According to Merre, when the user chooses to own their own assets, they can no longer use the centralized exchange model and have to switch to decentralized exchanges or hot wallets, such as mobile apps, adding:

“With all the online solutions you have a certain convenience, since everything is easily accessible, but you will give up a lot of security. For example, your hot wallet gives you a private key to begin with, and so that key’s first point of contact is immediately with the Internet. Already a huge security risk. “

For Spagni, Bitcoin self-custody is one for the less tech-savvy balance between safety and ease of use. The easiest methods usually have the least security, and the most secure methods require a fair number of configuration protocols.

In November 2020, Whirlpool Stats’ Matt Odell tweeted his favorite Bitcoin storage setup that combined running Bitcoin Core and desktop-based wallet Specter with a ColdCard hardware wallet. According to Odell, the installation costs about $ 150 and required a minimum of 10 gigabytes of storage space. Specter works directly with the Bitcoin Core, so combining both eliminates the need to run an Electrum server. The user can then directly verify transactions on ColdCard.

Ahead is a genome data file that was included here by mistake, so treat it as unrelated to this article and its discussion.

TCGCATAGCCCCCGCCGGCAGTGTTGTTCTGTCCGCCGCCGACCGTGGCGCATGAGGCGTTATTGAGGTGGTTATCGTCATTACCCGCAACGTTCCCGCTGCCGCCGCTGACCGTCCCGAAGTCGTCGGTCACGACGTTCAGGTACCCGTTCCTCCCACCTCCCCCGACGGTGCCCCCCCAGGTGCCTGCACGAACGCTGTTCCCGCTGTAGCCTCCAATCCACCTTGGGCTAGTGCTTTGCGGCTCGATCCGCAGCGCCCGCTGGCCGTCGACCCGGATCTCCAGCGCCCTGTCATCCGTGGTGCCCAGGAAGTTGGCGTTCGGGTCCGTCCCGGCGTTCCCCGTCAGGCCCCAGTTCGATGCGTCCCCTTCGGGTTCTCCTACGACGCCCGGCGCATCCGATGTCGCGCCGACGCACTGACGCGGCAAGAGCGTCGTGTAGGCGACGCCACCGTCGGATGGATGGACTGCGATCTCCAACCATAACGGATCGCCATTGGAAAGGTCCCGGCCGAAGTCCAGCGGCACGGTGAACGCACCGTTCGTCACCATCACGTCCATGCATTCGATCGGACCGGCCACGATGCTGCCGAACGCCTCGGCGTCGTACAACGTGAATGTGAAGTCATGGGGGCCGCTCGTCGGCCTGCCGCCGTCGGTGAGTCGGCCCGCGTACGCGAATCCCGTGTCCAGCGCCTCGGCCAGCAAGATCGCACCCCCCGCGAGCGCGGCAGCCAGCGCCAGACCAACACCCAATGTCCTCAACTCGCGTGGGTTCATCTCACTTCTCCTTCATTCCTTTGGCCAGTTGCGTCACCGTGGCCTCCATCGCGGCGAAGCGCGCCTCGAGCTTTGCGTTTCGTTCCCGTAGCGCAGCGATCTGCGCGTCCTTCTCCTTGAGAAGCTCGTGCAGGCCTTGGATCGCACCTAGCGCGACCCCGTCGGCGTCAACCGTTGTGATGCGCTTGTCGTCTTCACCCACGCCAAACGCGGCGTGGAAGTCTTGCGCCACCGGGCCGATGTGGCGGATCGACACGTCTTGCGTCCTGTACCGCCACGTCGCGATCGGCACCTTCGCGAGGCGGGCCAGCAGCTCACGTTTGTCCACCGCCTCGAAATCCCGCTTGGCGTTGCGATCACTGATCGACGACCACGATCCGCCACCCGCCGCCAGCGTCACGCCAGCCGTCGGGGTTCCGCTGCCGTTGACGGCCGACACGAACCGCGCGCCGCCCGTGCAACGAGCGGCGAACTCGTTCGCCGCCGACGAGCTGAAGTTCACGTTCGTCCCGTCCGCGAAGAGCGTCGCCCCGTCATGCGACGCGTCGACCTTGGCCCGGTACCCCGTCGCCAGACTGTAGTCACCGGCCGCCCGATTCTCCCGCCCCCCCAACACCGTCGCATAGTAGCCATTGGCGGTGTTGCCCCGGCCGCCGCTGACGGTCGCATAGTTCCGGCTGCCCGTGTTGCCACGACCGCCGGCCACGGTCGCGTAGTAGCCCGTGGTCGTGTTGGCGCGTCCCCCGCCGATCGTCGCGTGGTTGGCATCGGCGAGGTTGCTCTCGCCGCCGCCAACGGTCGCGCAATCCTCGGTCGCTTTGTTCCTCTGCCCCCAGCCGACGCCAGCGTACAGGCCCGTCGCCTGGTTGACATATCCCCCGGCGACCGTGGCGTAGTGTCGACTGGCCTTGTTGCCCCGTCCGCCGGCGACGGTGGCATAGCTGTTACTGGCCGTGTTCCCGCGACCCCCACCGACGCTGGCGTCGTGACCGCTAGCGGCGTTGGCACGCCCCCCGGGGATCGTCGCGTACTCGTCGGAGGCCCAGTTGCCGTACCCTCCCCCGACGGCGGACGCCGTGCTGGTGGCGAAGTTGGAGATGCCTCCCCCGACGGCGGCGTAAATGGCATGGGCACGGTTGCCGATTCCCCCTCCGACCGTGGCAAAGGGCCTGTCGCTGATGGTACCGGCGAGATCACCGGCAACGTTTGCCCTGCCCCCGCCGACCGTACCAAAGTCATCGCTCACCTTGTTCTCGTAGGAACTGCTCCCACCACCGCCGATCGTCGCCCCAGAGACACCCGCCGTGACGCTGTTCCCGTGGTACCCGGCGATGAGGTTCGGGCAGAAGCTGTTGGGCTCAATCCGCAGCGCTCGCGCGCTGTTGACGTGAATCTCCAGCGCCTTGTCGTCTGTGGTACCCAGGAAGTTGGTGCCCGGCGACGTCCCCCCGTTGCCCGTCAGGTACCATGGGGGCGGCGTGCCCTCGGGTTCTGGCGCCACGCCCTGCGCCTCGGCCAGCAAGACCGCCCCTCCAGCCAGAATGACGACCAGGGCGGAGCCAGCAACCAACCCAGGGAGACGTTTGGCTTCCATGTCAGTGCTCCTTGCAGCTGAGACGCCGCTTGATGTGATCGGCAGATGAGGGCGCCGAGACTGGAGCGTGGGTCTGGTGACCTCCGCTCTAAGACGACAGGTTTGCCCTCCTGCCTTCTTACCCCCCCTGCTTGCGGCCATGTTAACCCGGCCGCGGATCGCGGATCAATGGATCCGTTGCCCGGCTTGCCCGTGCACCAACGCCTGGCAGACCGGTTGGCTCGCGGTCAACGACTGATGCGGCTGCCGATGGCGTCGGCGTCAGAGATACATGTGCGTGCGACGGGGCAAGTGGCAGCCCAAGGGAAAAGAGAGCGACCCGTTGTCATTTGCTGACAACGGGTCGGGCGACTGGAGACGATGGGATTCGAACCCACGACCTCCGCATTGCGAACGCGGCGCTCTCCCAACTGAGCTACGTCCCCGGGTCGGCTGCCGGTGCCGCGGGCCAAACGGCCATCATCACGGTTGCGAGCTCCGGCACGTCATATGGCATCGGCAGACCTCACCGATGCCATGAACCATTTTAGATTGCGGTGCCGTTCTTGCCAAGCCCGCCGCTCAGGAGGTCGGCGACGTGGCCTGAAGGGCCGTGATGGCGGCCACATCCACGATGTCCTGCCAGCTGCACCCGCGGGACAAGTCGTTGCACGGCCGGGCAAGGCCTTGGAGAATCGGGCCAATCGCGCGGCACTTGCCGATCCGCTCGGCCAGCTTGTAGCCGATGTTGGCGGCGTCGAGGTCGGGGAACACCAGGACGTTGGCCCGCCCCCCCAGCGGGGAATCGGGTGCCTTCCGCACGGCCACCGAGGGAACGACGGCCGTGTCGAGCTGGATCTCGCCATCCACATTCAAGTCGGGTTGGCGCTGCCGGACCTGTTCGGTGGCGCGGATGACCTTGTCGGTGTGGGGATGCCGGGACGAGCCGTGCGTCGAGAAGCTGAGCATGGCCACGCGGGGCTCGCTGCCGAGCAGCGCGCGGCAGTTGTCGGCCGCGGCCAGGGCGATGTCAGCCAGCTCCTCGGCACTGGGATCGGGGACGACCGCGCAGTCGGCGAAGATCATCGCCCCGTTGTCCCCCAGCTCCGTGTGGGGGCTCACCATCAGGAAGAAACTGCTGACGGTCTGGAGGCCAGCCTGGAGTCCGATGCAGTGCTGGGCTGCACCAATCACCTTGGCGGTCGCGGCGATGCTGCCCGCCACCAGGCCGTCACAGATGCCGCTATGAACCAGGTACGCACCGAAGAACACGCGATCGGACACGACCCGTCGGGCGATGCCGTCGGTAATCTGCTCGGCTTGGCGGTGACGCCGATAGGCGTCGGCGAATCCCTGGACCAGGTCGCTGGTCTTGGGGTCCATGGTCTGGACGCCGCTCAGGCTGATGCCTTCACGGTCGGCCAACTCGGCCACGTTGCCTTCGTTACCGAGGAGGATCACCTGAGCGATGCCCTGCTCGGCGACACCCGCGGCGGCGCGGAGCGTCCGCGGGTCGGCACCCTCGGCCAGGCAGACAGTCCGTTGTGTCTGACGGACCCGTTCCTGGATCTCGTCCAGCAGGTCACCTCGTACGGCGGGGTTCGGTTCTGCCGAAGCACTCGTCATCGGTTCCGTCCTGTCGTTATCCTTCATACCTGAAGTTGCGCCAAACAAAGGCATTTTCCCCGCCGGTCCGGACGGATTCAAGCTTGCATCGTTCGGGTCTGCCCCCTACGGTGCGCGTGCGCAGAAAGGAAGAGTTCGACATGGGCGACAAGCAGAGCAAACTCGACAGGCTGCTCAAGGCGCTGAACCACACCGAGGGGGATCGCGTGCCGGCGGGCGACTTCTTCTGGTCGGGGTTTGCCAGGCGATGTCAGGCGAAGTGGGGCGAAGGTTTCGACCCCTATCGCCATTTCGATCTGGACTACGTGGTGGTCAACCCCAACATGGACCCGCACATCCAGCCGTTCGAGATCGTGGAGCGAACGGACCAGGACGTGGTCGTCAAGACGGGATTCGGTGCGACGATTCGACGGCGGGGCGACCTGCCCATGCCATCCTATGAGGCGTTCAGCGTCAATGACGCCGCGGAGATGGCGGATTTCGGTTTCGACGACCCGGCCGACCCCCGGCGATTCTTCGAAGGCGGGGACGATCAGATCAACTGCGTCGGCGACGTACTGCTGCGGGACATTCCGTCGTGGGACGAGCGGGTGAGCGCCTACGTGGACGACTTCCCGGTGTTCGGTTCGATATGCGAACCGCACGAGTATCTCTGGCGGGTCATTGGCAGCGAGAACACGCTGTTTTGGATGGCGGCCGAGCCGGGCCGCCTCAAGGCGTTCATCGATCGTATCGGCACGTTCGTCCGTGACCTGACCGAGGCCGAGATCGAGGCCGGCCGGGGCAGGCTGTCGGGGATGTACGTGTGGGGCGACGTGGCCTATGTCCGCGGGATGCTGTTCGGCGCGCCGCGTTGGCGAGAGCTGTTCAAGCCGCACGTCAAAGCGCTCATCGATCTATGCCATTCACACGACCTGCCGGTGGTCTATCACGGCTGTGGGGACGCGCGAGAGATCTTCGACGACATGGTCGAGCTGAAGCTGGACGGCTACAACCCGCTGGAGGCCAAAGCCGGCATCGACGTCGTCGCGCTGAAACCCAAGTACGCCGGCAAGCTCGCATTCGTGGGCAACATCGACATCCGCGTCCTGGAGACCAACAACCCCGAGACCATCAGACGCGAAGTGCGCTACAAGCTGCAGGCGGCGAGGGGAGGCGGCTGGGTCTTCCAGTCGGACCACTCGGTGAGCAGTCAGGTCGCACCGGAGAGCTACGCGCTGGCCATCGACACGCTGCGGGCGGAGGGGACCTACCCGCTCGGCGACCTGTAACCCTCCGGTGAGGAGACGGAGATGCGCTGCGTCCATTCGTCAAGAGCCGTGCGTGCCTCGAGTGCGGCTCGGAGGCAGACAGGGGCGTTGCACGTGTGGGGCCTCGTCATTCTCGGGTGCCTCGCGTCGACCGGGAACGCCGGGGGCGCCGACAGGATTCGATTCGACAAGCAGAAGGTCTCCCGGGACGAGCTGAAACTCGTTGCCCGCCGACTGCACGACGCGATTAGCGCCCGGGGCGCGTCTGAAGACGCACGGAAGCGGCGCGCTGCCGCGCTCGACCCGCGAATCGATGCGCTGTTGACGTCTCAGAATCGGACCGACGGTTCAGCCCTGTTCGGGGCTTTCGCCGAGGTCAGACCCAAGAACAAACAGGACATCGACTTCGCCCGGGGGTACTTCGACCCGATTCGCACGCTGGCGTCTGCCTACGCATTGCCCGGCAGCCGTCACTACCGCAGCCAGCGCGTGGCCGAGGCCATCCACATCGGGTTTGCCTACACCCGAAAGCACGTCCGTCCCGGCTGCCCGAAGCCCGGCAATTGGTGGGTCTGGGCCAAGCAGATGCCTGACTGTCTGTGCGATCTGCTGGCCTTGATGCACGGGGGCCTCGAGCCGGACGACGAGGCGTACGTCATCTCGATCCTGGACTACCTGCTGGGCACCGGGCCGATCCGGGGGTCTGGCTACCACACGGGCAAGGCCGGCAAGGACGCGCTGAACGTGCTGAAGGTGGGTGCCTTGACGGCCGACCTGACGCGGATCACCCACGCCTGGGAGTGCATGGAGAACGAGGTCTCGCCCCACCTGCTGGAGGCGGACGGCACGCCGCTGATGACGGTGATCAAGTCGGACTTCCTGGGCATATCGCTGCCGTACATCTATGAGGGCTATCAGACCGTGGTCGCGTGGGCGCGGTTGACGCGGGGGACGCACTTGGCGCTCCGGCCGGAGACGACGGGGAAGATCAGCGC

For users who might find the above setup too intimidating, it’s important to include as many layers of security as possible on top of their chosen storage method. These include two-factor authentication and encrypted keys.

It is also important to note that backups and recovery processes for additional security protocols must be carefully stored. According to Spagni, Bitcoin owners should treat information such as starter words, wallet passwords, passphrases and encryption keys as if they were physical gold bars and keep them safe and secure.

The inability to remember important wallet information has left many Bitcoin owners unable to access their accounts. A whopping 3.7 million BTC, or 20% of the circulating supply, is believed to be lost forever. Some examples of such stories include an IT engineer accidentally throwing his BTC in the trash and now offering $ 72 million for a chance to dig it up. Meanwhile, another crypto aficionado in the early days forgot a password for his hard drive with about $ 266 million worth of BTC and only has two password attempts to unlock his supply or it will be lost forever.

To ensure that nothing is added to that sad statistic, it is important to treat seed words, encryption keys, and the like as valuable data and monitor accordingly.